Concurrency can be hard without the right primitives. Queues, Observables, and actors can sometimes help a lot.
Premature optimization is the root of all evil. A good general development process is: 1) Get it to work. 2) Make the code beautiful. 3) Optimize.
Know your basic data structures and understand time complexity. It’s an effective way of making your code much faster without adding complexity.
Practise back-of-the-envelope calculations. How many items will a piece of code generally hold in memory?
Write code as you want to read it. Add comments where you think you will not understand your code in a year’s time. You will need the comment in a month. Somewhat related;
Setup your build tooling around a project so that it’s easy to get started. Document the (few) commands needed to build, run, test and package in a README file.
Making sure your projects can build from command line makes things so much easier down the road.
Handling 3rd party dependencies in many languages can be a real mess (looking at you Java and Python). Specifically, when two different libraries depend on different versions. Some key things to take away from this: 1) Constantly question your dependencies. 2) Automated tests can help against this. 3) Always fixate which version of a 3rd party dependency you should use.
Popular Open Source projects are a great way to learn about good maintainable code and software development process.
Every single line you add to an application adds complexity and makes it more likely to have bugs. Removing code is a great way to remove bugs.
Code paths that handles failures are rarely tested/executed (for a reason). This makes them a good candidate for bugs.
Input validation is not just useful for security reasons. It helps you catch bugs early.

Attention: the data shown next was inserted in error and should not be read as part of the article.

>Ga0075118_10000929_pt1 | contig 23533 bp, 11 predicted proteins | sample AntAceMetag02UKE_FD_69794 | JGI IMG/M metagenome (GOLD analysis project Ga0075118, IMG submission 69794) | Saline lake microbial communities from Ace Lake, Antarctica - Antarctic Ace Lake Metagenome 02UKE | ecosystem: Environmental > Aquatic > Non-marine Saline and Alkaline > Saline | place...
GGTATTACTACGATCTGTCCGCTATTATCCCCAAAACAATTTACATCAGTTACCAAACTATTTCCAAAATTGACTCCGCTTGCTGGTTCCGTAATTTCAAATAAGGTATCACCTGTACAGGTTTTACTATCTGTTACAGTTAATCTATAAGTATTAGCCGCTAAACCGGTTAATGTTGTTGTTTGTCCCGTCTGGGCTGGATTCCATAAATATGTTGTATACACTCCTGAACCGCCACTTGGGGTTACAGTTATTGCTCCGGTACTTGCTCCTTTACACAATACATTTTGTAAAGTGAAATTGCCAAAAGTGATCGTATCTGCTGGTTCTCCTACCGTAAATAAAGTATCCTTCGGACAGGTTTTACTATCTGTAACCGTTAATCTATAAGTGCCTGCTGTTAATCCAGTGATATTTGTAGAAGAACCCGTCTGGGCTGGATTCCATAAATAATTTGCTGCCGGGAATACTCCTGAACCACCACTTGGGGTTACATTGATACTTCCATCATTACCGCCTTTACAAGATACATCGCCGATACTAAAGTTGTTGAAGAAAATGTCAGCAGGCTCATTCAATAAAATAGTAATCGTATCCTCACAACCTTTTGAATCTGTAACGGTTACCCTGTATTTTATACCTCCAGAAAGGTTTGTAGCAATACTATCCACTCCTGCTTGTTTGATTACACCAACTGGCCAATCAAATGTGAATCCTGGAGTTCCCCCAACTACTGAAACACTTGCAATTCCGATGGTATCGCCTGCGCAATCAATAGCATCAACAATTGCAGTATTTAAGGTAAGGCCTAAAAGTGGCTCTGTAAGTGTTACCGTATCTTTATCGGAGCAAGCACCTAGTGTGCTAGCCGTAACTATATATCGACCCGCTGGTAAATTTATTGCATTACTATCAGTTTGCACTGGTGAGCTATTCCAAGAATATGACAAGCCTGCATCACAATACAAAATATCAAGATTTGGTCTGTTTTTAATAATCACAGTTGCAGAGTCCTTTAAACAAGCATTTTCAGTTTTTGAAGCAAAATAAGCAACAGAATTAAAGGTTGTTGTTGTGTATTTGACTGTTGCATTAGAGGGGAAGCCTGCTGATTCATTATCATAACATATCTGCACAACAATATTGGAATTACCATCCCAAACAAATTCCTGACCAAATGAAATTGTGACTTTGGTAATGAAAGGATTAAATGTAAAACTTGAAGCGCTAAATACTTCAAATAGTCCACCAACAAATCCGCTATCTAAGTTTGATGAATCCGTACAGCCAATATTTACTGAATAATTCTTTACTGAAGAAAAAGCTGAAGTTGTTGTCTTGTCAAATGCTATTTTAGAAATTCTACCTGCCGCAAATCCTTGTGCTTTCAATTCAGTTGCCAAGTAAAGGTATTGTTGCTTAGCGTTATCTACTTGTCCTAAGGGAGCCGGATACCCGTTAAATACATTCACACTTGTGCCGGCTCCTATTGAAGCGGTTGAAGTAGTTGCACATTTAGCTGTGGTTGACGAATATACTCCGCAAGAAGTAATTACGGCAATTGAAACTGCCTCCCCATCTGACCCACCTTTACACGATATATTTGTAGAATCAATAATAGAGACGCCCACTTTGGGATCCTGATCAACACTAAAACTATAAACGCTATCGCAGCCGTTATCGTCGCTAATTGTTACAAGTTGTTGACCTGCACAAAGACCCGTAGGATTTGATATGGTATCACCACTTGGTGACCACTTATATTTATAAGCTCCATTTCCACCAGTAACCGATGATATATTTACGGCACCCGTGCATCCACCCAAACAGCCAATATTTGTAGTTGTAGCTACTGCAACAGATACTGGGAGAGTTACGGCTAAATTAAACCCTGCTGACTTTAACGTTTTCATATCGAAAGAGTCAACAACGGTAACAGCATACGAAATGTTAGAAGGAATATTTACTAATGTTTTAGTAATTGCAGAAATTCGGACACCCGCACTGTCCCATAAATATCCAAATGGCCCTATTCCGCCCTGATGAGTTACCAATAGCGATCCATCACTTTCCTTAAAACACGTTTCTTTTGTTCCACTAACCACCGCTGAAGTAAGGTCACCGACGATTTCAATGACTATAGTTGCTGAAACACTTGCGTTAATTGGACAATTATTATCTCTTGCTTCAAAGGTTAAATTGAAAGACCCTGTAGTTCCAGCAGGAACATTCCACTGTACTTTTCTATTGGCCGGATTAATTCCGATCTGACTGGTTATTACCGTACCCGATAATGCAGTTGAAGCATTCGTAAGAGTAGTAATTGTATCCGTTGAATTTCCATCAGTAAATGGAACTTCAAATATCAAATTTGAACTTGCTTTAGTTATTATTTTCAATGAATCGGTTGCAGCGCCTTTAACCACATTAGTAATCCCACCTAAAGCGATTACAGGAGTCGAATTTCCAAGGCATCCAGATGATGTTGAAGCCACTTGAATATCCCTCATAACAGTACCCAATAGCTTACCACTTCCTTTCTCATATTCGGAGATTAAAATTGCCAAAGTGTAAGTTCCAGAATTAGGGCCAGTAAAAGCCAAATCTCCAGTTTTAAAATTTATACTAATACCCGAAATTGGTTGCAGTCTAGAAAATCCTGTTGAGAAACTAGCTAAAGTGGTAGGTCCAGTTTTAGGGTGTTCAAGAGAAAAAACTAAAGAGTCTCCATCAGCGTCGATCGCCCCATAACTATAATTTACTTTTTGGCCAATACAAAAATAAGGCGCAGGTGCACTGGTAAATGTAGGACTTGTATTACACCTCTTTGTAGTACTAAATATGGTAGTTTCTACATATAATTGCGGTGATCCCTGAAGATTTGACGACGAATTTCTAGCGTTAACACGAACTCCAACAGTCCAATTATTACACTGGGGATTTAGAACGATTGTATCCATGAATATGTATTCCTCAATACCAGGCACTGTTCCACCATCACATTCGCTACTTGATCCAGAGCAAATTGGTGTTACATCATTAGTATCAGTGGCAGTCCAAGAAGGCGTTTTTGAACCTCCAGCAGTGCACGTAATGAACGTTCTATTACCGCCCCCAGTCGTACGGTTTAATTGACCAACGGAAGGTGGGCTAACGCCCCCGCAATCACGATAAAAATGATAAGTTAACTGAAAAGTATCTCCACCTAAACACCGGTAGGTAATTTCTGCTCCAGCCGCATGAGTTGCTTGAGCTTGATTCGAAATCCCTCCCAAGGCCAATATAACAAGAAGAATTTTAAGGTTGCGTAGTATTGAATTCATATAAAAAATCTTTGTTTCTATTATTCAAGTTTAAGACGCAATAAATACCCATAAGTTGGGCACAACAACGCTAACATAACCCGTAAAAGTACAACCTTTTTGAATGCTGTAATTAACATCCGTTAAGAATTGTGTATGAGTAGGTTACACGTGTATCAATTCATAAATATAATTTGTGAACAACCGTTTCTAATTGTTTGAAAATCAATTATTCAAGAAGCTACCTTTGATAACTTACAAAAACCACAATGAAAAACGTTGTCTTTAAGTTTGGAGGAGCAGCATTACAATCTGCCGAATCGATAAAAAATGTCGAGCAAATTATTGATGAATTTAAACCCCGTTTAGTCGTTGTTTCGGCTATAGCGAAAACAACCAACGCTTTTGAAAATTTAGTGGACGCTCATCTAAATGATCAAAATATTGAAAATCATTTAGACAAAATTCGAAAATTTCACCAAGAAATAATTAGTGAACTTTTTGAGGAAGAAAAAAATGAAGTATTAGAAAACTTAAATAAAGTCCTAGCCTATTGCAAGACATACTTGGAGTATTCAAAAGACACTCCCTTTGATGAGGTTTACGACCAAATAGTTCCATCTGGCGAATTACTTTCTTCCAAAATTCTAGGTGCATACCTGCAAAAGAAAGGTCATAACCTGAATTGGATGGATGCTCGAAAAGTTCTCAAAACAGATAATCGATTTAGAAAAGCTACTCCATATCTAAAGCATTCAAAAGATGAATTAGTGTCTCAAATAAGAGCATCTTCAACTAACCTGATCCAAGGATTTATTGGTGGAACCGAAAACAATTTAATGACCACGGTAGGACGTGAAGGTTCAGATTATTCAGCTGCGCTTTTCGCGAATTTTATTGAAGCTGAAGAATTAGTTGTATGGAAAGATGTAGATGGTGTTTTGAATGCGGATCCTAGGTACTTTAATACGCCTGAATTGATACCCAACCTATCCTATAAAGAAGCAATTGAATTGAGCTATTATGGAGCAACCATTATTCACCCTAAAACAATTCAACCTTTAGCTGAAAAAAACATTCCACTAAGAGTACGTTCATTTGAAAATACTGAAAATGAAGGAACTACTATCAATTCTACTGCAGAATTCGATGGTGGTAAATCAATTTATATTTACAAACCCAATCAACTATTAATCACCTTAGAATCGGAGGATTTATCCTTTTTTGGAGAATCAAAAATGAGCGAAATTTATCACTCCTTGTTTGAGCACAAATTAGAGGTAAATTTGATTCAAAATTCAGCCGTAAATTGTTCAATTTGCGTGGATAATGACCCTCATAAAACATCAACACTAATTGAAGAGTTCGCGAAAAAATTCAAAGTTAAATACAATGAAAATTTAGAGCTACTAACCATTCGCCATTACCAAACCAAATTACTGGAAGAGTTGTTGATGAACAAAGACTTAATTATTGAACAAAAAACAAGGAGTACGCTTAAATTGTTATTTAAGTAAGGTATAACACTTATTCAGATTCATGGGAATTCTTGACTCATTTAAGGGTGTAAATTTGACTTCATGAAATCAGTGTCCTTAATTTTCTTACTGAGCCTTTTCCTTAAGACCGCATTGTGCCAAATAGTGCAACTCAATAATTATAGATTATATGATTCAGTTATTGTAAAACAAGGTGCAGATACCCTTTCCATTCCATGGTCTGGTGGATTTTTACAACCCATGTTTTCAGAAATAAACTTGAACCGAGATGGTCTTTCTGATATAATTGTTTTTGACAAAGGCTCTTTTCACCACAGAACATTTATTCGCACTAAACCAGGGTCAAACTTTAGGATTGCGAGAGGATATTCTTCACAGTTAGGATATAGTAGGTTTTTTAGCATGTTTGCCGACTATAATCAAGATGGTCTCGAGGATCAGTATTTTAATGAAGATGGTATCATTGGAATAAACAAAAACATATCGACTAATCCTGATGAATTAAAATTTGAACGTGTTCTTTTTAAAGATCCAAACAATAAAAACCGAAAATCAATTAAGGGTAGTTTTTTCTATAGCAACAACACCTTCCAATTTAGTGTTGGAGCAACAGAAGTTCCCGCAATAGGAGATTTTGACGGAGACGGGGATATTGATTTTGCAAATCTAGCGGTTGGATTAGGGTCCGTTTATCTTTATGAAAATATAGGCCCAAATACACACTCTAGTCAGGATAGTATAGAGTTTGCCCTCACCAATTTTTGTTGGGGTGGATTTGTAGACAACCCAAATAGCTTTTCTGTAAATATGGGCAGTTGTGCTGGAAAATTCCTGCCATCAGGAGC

Somewhat related to above: State validation and output validation can be equally useful as input validation, both in terms of discovering inherent bugs, but also for security sensitive code.
Code reviews are a great way to improve as a programmer. You will get critique on your code, and you will learn to describe in words why someone else’s code is good or bad. It also trains you to discover common mistakes.
Learning a new programming language is a great way to learn about new paradigms and question old habits.
Always specify encoding when converting text to and from bytes; be it when reading/writing to network, file, or for encryption purposes. If you rely on your locale’s character set, you are bound to run into data corruption eventually. Use a UTF character set if you can get to choose yourself.
Know your tools; That includes your editor, the terminal, version control system (such as git) and build tooling.
Learn to use your tools without a mouse. Learn as many keyboard shortcuts as possible. It will make you more efficient and is generally more ergonomic.
Reusing code is not an end goal and will not make your code more maintainable per se. Reuse complicated code and be aware that reusing code between two different domains might make them depend on each other more than necessary.
Sitting for long time by the computer can break your body. 1) Listen to what your body has to say. Think extra about your back, neck, and wrists. Take breaks if your body starts to hurt. Creating a pause habit (making tea, grabing coffee) can surprisingly be good for your body and mind. 2) Rest your eyes from time to time by looking away from your screen. 3) Get a good keyboard without awkward wrist movements.
Automated testing, and in particular unit tests, are not just testing that your code does what it should. They also 1) document how the code is supposed to be used and 2) also helps you put yourself in the shoes of someone who will be using the code. The latter is why some claim test-first approach to development can yield cleaner APIs.
Race conditions are surprisingly more common than one generally thinks. This is because a computer generally has more TPS than we are used to.